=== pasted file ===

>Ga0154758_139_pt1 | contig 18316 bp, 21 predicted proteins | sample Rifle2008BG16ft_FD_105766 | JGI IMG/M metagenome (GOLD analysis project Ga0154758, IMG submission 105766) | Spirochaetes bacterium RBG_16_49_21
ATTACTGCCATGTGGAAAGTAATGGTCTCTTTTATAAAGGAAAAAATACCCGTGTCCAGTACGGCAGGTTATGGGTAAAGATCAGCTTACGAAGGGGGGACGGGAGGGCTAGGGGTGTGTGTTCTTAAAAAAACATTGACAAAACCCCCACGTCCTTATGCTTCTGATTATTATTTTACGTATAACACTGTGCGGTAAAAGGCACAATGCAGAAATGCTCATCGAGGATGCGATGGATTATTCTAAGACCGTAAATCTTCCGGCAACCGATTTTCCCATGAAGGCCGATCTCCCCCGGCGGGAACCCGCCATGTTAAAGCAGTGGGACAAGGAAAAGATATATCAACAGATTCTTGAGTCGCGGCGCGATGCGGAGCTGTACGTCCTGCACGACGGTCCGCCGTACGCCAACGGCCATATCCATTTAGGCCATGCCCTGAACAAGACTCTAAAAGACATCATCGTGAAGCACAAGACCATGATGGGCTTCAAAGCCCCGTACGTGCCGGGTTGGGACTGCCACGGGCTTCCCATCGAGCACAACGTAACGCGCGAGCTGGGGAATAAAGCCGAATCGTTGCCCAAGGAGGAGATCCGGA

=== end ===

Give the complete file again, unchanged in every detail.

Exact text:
>Ga0154758_139_pt1 | contig 18316 bp, 21 predicted proteins | sample Rifle2008BG16ft_FD_105766 | JGI IMG/M metagenome (GOLD analysis project Ga0154758, IMG submission 105766) | Spirochaetes bacterium RBG_16_49_21
ATTACTGCCATGTGGAAAGTAATGGTCTCTTTTATAAAGGAAAAAATACCCGTGTCCAGTACGGCAGGTTATGGGTAAAGATCAGCTTACGAAGGGGGGACGGGAGGGCTAGGGGTGTGTGTTCTTAAAAAAACATTGACAAAACCCCCACGTCCTTATGCTTCTGATTATTATTTTACGTATAACACTGTGCGGTAAAAGGCACAATGCAGAAATGCTCATCGAGGATGCGATGGATTATTCTAAGACCGTAAATCTTCCGGCAACCGATTTTCCCATGAAGGCCGATCTCCCCCGGCGGGAACCCGCCATGTTAAAGCAGTGGGACAAGGAAAAGATATATCAACAGATTCTTGAGTCGCGGCGCGATGCGGAGCTGTACGTCCTGCACGACGGTCCGCCGTACGCCAACGGCCATATCCATTTAGGCCATGCCCTGAACAAGACTCTAAAAGACATCATCGTGAAGCACAAGACCATGATGGGCTTCAAAGCCCCGTACGTGCCGGGTTGGGACTGCCACGGGCTTCCCATCGAGCACAACGTAACGCGCGAGCTGGGGAATAAAGCCGAATCGTTGCCCAAGGAGGAGATCCGGA